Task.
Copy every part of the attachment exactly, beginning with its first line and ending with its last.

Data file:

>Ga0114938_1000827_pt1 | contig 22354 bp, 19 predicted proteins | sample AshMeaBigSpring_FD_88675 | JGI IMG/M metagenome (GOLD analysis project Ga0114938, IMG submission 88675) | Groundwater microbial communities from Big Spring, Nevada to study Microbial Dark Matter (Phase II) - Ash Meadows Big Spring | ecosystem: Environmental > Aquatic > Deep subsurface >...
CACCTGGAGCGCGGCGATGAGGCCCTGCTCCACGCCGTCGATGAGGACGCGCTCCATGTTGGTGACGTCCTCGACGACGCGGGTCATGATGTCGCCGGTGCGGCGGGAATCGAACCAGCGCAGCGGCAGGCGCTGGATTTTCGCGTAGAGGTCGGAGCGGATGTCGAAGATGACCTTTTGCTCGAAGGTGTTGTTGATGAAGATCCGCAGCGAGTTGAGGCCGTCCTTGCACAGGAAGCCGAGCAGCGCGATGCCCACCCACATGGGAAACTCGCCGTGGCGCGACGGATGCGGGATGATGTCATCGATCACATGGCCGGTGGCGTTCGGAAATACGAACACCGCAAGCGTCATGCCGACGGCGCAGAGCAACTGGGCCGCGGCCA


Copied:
>Ga0114938_1000827_pt1 | contig 22354 bp, 19 predicted proteins | sample AshMeaBigSpring_FD_88675 | JGI IMG/M metagenome (GOLD analysis project Ga0114938, IMG submission 88675) | Groundwater microbial communities from Big Spring, Nevada to study Microbial Dark Matter (Phase II) - Ash Meadows Big Spring | ecosystem: Environmental > Aquatic > Deep subsurface >...
CACCTGGAGCGCGGCGATGAGGCCCTGCTCCACGCCGTCGATGAGGACGCGCTCCATGTTGGTGACGTCCTCGACGACGCGGGTCATGATGTCGCCGGTGCGGCGGGAATCGAACCAGCGCAGCGGCAGGCGCTGGATTTTCGCGTAGAGGTCGGAGCGGATGTCGAAGATGACCTTTTGCTCGAAGGTGTTGTTGATGAAGATCCGCAGCGAGTTGAGGCCGTCCTTGCACAGGAAGCCGAGCAGCGCGATGCCCACCCACATGGGAAACTCGCCGTGGCGCGACGGATGCGGGATGATGTCATCGATCACATGGCCGGTGGCGTTCGGAAATACGAACACCGCAAGCGTCATGCCGACGGCGCAGAGCAACTGGGCCGCGGCCA